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AROUND THE WORLD

German pilot says he broke the sound barrier first

BERLIN (AP) -- A former Luftwaffe pilot says he broke the sound barrier first -- not Chuck Yeager. But the German's claim cannot be verified, at least not yet.

Flying alone over Austria on April 9, 1945, at the end of World War II, Hans Guido Mutke pushed his Messerschmitt 262 to full throttle in hopes of reaching a friend who had bailed out under U.S. attack.

Mutke says he later realized the shaking and loss of control he felt before the plane reached 690 mph meant he had broken the sound barrier.

"I knew nothing about a sound barrier," he said Thursday from Munich. "I just went full speed to help a comrade."

Now age 79 and a retired doctor, Mutke has asked an aeronautics professor to help substantiate his claim using computer simulation.

By all accepted accounts, on Oct. 14, 1947, Yeager was the first person to break the sound barrier when he flew his rocket-powered X-1 over Rogers Dry Lake in southern California.

Hong Kong may establish cell phone silence zones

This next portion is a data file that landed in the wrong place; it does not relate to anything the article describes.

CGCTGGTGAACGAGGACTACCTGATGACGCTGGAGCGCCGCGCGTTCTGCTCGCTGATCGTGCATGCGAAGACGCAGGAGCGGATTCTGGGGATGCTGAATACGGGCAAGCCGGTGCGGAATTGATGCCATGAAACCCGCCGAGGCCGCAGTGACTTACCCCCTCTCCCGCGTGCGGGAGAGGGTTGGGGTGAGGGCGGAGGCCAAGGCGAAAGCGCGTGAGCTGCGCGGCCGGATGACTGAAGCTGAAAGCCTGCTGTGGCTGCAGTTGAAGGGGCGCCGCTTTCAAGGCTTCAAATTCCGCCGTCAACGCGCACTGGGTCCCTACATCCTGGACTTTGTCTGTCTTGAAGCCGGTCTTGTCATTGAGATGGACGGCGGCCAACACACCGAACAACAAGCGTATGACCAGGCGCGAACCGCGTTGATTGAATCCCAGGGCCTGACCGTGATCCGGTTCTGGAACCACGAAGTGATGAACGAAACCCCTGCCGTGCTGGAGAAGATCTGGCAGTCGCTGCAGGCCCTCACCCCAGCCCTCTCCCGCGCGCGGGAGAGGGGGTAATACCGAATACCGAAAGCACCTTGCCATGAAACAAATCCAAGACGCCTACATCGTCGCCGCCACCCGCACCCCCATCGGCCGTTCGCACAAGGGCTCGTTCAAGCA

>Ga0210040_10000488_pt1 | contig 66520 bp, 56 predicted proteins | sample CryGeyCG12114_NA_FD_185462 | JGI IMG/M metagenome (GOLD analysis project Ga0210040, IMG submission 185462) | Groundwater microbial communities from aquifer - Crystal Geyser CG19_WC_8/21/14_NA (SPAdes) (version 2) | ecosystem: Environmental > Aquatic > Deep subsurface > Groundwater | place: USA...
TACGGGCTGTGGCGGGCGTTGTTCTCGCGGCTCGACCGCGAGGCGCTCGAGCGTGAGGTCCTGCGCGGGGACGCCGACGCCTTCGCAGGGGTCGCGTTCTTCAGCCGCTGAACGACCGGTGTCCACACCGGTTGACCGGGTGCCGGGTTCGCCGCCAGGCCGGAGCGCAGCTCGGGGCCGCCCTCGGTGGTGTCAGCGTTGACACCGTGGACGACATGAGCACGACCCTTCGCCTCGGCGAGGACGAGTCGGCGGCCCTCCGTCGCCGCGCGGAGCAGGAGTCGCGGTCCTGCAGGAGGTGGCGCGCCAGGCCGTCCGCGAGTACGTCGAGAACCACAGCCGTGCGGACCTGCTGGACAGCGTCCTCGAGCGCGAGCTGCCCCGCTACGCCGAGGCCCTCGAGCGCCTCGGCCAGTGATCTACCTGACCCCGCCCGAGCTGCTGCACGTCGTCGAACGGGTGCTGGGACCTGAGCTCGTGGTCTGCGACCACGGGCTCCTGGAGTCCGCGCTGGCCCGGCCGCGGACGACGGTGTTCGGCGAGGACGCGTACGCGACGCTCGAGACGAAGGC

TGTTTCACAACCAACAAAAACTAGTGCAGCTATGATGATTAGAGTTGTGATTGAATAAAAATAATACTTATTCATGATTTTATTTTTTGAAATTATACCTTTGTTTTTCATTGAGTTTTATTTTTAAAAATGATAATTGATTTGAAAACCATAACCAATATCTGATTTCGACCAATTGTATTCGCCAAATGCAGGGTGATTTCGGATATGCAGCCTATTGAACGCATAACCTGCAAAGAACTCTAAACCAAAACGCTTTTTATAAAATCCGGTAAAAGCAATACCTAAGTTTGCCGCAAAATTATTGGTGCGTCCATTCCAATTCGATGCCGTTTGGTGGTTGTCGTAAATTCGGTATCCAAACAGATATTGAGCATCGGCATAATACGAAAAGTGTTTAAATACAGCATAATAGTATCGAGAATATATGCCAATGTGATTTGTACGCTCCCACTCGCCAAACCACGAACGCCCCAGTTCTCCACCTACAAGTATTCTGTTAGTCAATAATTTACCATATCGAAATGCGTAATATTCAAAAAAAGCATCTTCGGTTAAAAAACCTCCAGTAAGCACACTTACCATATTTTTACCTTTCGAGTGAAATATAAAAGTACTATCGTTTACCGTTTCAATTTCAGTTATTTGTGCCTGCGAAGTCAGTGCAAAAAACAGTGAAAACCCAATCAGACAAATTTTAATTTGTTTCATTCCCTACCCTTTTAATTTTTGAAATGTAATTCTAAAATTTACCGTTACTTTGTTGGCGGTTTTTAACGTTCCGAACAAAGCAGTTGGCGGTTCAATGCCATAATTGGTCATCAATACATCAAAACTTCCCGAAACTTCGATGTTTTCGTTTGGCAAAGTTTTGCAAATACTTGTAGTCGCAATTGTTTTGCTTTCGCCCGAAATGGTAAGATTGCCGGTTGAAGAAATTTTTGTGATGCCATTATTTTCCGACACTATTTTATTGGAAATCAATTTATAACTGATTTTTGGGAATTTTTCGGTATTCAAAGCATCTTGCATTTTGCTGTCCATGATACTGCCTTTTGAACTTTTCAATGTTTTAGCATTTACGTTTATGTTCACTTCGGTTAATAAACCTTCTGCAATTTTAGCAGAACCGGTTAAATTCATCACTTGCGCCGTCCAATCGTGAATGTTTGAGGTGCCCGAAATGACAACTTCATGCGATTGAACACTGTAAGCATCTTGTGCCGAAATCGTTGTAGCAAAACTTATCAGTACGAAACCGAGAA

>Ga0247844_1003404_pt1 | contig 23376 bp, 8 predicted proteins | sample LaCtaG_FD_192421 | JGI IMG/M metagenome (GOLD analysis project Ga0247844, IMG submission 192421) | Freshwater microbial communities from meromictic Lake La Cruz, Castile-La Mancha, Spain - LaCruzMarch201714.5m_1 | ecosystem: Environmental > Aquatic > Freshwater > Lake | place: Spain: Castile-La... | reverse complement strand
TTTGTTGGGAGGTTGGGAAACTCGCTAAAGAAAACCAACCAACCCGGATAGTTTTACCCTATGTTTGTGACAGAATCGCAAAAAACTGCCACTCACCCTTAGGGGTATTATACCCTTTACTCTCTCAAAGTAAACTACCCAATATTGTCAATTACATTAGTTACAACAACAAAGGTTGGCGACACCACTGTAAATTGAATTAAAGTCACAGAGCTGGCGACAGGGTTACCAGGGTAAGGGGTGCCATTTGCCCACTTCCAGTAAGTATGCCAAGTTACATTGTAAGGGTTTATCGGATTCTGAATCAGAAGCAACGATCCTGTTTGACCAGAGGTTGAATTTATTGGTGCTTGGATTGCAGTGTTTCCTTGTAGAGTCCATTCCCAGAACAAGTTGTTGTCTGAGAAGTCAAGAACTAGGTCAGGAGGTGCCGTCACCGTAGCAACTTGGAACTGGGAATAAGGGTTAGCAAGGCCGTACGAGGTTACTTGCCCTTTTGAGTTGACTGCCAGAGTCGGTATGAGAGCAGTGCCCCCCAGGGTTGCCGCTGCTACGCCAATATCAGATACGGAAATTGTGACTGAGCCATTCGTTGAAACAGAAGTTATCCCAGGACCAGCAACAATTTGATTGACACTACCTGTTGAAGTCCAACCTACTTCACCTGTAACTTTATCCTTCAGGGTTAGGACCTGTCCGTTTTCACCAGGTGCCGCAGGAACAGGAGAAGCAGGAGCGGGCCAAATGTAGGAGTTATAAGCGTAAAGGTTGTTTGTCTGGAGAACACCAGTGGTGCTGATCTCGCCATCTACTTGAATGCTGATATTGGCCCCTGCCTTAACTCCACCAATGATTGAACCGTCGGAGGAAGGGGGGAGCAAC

HONG KONG (AP) -- It's a Hong Kong phenomenon many people could do without: cell phone maniacs so attached to their gadgets that they can't shut up -- not in a movie, in the library or even in church.

Amid frustration at the endless ringing and chattering, the Office of Telecommunications said Thursday it may restore silence to some public places by installing mobile-phone jamming systems.

Many Hong Kong citizens welcome the idea.

Christine Lam, who works in a trading firm, was caught up in the suspense of the mountain-climbing drama "Vertical Limit" when she was rudely distracted.

"A man behind started talking very loudly on his cell phone, arranging to meet his friend afterward," said Lam, 48. "I find it very disturbing that these people have no regard for others."

Hong Kong's 6.9 million people have more than 5.2 million mobile phones -- making it one of the most densely cellular places on the planet. The mobile mania hit a low point last year when a doctor got into trouble for talking on his cell phone while performing surgery.

Newly found section adds 310 miles to Great Wall

BEIJING (AP) -- The Great Wall of China just got a little greater: China says it's 310 miles longer than previously thought.

A recently discovered section stretches to the edge of Lop Nor, a desert used as a nuclear test site until China stopped testing in 1996, the official Xinhua News Agency said Thursday. Previously, the wall's westernmost end was thought to be a remote fortress at Jiayu Pass.

The rediscovered earthen wall extends from Gansu province to the neighboring northwestern region of Xinjiang, according to Xinhua. It makes the Great Wall 4,470 miles long instead of 4,160 miles, Xinhua said.

Nor does it likely end there: Beacon towers extend as far as Kashgar in Xinjiang's southwest, Xinhua said.

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